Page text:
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The history of sugar … the tragic story behind the discovery of the sweetest produce

Sugar is not only harmful to health, but also to society. Behind its sweetness that has accompanied the joys and celebrations of people throughout history lies extraordinary suffering, as stated in the story of this product narrated by Professor of History Emeritus at the University of “York” James Walvin in his book “The Amazing History of Sugar … World History.”

Solin Roy summarizes this story to the French newspaper Lefigaro, starting from the multiple damages he described as catastrophic for the workforce of the slaves and forced laborers who planted it, and horrific for the environment in the areas in which it was grown, and its effects on health no longer need evidence, however. “Sugar remains in trend,” says the historian.

Because of gluttony or hospitalization, and perhaps as a religious symbol or to show wealth and power, “sugary foods and drinks have become known to some civilizations for thousands of years.” Sugar was first consumed in the form of honey, and soon it was made from sugar cane in India two centuries before the birth of Christ, he says. Writer.

It seems that the culture of sugar cane – as the historian sees it – that was born in India spread to Africa, the Middle East and the Mediterranean basin, and by the year 1400, sugar cane was planted in Egypt, Syria, Jordan, North Africa, Spain, and perhaps Ethiopia and Zanzibar.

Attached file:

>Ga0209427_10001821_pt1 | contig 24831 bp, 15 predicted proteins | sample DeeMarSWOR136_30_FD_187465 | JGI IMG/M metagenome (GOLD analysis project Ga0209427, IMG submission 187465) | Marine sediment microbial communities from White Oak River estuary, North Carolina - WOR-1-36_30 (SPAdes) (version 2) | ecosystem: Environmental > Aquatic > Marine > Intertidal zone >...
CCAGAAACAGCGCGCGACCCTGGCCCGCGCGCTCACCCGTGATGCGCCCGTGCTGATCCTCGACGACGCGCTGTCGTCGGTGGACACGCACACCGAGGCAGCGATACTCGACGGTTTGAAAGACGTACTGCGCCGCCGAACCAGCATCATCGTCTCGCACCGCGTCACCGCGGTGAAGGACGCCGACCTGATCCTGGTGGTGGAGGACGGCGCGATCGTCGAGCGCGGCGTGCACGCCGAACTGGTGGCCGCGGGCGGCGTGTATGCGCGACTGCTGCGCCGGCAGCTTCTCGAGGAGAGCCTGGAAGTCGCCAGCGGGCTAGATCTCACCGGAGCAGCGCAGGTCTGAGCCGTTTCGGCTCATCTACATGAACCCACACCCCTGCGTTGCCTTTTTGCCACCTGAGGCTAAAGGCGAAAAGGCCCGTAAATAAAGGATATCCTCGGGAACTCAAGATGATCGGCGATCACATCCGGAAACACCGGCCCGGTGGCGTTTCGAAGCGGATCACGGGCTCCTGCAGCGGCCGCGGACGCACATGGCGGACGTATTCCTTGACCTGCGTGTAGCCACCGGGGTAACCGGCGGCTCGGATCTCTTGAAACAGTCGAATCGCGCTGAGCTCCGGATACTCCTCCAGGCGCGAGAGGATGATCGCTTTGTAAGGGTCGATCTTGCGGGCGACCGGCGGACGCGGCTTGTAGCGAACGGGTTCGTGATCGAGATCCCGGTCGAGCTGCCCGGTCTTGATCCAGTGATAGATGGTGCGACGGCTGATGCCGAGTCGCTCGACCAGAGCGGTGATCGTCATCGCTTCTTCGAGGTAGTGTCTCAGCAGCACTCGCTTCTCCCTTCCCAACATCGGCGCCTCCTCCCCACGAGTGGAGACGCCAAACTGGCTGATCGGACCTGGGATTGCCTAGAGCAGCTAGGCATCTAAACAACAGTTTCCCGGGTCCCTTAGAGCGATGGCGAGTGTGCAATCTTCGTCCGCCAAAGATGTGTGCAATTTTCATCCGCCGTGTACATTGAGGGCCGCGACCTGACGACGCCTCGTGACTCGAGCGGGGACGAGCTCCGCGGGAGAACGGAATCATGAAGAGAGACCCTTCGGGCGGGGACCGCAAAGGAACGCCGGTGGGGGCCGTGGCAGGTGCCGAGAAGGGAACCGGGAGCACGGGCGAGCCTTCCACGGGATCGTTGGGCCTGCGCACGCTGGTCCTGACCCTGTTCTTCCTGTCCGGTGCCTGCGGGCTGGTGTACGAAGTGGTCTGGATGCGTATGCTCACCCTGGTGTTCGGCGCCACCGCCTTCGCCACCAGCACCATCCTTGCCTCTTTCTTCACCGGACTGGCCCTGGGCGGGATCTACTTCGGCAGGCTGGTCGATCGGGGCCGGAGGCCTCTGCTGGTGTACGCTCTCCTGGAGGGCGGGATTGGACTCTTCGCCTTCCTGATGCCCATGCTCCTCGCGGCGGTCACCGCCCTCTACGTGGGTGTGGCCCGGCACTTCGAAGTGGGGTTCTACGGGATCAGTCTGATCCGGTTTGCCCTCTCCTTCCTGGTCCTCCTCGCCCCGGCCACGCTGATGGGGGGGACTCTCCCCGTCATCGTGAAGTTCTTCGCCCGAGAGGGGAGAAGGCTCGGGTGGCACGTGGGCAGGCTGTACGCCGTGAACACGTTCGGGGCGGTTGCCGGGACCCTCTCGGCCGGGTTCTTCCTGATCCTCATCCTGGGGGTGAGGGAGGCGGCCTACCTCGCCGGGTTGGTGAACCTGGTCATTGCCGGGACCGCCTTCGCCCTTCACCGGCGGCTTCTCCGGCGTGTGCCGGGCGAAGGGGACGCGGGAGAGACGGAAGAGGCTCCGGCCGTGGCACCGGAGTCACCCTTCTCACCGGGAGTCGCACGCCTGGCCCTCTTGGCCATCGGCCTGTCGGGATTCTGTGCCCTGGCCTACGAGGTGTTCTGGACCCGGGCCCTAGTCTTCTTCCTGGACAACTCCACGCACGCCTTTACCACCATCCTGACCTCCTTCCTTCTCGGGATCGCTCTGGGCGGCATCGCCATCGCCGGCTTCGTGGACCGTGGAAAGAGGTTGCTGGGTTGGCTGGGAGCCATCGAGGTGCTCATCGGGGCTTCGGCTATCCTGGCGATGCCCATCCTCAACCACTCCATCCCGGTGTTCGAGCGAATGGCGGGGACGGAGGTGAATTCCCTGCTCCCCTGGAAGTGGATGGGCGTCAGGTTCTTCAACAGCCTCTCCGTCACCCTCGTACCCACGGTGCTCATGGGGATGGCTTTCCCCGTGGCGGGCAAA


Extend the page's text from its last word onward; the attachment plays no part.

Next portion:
Then sugar cane crossed the Atlantic Ocean – as the historian says – and the tragic story of sugar began with “the big explosion in its production in the Americas after 1600” to satisfy the insatiable hunger of companies, but the price of that was great pain, represented in bringing slaves from Africa, and then replacing them later with workers from Asia Their living conditions were not better, followed by the destruction of the peoples, landscapes, and biodiversity of the Americas due to giant sugar cane plantations.

After being a source of happiness, sugar has become a major cause of obesity and tooth decay (German)

As for the health of sugar eaters, James Walvin narrates that this product was the preserve of the powerful, and his taste in the French and English courts was behind what was known about Louis XIV or Elizabeth Air from damaged teeth, before decay spread among the general public later.

With the increase in production – according to the historian – sugar and manufactured products such as molasses and sweetened juice have become an inexpensive and effective way to increase the calories of the poorest people.

Therefore – Walfen believes – that the obesity epidemic that the world is suffering today came from the industrial revolution, and the profits from the sugar trade, which created large conglomerates that contributed to colonial wars and dictated their political decisions.

The writer concluded that sugar, in addition to being a flavor enhancer, is an excellent preservative, a cornerstone of the food industry philosophy, which enabled it to convert low-cost food into commercial gold, and create a world in which unhealthy food is more profitable than good food.




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